Texas Music Festival opens with sonic spectaculars by Strauss and Holst

Sun Jun 10, 2018 at 1:03 pm
By Steven Brown

Franz Anton Krager conducted the Texas Music Festival Orchestra Saturday night at the University of Houston’s Moores Opera House.

On paper, the pairing may have looked like overkill. Richard Strauss’ Also Sprach Zarathustra and Gustav Holst’s The Planets, two symphonic blockbusters, comprised the first orchestral program of this year’s Texas Music Festival. Can there be too much sonic spectacle?

Yet go back to both works’ origins and a deeper kinship appears. Both  pieces revel in depicting human life’s joys, upheavals and mysteries. Zarathustra springs from Nietzsche’s eponymous philosophy treatise; The Planets looks at life through the lens of astrology. Both scores put darkness and brooding alongside theatrics, and both works end on a questioning, inconclusive note.

Conductor Franz Anton Krager and the Texas Festival Orchestra seized on the scores’ inherent drama and sonic power Saturday in the University of Houston’s Moores Opera House.

The most explosive passages exerted a raw force that registered in one’s ribcage, not just the ears. With a vigorous, 95-member orchestra cutting loose in a compact, 800-seat theater, visceral impact may have been inevitable.

Each work has its rich, sonorous episodes. But the orchestra leaned toward dynamism and brilliance–even ferocity, at times–more than precision or subtlety. One woman listened to much of The Planets with her fingers and sweater plugging her ears.

It bears noting that the musicians had never met until a few days before the concert. The Texas Music Festival brings together college and conservatory students–this year, hailing from 21 states and seven other countries–to spend a month operating the way professionals do. That is, they rehearse and perform a fresh program each week. The pace is much quicker than they would typically experience in their school orchestras.

On Saturday, the scores’ broad strokes and boldest colors registered more potently than details. That held true particularly in Zarathustra, where the most virtuosic passages are woven together from instruments dashing and vaulting in independent directions. The orchestra put across the surges of energy and washes of color rather than the cross-currents.

In Zarathustra, the famous Sunrise introduction blazed despite a little disunity at its climax and the orchestra gave the fanfare a thunderous reprise at the close of “Of Science and Learning.” Concertmaster Diane Yang, a University of Michigan student, led the way with lusty violin solos in “The Dance Song,” and the strings glowed in the lyrical meditation near the end of “Song of the Night Wanderer.”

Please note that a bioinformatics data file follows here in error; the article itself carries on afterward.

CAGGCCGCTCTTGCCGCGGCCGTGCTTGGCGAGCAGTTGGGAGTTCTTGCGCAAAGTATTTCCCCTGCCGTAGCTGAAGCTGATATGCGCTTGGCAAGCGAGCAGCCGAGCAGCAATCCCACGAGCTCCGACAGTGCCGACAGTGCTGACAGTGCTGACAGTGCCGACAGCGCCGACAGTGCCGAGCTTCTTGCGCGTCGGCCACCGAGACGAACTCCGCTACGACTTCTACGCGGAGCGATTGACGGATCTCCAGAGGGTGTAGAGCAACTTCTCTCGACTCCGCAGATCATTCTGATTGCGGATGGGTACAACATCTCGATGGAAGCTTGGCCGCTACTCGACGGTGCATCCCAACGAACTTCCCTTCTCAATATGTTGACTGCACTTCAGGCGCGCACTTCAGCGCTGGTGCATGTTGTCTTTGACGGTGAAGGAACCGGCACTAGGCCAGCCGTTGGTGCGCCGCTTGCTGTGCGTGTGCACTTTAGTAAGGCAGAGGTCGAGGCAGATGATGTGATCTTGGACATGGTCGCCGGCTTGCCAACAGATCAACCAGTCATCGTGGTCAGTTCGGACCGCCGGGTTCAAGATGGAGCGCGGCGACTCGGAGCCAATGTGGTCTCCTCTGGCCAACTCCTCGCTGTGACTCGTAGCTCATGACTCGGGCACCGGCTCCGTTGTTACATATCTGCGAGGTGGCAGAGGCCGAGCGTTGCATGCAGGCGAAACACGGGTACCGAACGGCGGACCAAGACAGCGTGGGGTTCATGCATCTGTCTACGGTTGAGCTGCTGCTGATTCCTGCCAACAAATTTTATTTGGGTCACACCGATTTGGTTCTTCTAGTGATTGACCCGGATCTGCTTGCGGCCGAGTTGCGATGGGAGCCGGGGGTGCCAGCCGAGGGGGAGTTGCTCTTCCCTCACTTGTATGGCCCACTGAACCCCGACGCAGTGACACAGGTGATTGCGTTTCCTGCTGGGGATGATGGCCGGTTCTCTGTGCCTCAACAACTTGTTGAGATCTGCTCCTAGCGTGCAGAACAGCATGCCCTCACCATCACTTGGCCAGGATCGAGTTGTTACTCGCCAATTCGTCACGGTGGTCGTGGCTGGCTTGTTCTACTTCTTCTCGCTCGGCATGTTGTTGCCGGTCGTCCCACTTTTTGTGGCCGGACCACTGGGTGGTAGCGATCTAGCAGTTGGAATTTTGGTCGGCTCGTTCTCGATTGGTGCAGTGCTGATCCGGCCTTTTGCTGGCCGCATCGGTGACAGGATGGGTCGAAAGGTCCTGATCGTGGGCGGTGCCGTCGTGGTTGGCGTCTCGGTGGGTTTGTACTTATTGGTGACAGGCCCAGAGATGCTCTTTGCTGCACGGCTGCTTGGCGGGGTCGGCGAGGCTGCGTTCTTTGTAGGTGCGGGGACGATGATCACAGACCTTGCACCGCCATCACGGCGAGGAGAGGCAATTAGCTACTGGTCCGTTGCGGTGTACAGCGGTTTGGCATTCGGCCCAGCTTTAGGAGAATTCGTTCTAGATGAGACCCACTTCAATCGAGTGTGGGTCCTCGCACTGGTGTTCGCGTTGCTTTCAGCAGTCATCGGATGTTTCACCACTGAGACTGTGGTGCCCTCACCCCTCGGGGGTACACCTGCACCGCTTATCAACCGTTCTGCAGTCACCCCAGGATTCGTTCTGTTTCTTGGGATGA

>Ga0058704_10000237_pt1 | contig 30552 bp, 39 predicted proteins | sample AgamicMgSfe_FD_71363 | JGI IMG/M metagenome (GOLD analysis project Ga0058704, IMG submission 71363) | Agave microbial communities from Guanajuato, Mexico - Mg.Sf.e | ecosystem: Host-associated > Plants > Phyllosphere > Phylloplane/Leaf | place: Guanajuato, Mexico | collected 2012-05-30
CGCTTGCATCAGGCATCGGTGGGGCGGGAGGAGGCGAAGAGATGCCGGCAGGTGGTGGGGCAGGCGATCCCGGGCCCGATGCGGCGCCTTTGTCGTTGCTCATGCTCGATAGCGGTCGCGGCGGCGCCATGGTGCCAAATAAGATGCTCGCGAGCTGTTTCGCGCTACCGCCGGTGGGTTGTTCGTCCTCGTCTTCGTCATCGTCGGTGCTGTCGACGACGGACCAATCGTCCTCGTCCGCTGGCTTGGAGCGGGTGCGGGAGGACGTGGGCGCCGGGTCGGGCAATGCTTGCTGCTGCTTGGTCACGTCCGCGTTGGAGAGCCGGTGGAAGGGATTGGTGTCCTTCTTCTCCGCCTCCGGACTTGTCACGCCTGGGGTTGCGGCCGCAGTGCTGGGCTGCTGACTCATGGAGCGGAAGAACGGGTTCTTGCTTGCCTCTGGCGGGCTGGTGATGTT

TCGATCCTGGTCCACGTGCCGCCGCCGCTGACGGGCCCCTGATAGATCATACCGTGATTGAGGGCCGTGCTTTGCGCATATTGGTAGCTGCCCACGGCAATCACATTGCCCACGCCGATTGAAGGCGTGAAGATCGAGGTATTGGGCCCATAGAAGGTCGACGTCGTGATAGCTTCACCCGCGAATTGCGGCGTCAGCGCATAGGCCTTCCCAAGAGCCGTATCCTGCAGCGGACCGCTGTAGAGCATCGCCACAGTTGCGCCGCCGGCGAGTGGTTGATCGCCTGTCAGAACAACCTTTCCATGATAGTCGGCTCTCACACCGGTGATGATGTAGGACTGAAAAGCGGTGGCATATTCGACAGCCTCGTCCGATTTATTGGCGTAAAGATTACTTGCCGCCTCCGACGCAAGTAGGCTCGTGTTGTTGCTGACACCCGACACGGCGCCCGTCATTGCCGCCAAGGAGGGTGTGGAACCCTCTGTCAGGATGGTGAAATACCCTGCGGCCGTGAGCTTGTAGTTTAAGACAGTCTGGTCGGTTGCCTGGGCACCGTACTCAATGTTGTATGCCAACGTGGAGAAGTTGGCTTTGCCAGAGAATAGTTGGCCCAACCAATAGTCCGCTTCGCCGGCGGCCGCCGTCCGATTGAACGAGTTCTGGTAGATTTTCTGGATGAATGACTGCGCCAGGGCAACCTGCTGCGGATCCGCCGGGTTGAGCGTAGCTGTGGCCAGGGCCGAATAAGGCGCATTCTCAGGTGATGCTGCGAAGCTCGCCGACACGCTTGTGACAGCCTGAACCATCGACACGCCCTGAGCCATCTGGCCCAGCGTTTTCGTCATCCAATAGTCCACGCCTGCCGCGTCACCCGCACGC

But when the central string players tried to sing out in “Of Those in Backwaters,” Zarathustra’s first burst of melody, the much-less-important organ part competed with them rather than accompanying discreetly. The quiet fugue in “Of Science and Learning” had a walking-on-eggshells feel instead of darkness and depth. At the very end, the stratospheric string-and-woodwind chords sounded piercing, not ethereal.

The Planets let Krager and the orchestra unleash even more raw force than Zarathustra. Snarling brasses and walloping percussion drove home the brutality of “Mars, the Bringer of War.” Later, “Uranus, the Magician” began with an echo of that aggressive tone. Then the orchestra put more emphasis on hale-and-hearty energy, beginning as soon as the lusty bassoons set the dance in motion.

“Venus, the Bringer of Peace” didn’t shimmer as it can, but it gained lushness as it unfolded, and that established the serene atmosphere. “Jupiter, the Bringer of Jollity” brought a burst of red-blooded vigor, and the orchestra draped the middle section’s big tune in sumptuous tones.

“Saturn, the Bringer of Old Age” moved spaciously, but it always had momentum, and the gradual swell in the sound made the increasing infirmities of age seem all the more inexorable.

The orchestra didn’t quite have the delicacy and transparency to make “Neptune, the Mystic” seem otherworldly as it should. And in the final pages, the Festival Women’s Chorus sounded far too present–which it was, perched on a catwalk above the audience–rather than distant and disembodied.

Texas Music Festival faculty members will play chamber works by Aaron Copland, Leonard Bernstein, Libby Larsen and Robert Schumann at 7:30 p.m. Tuesday in the University of Houston’s Dudley Recital Hall. 713-743-3388; uh.edu

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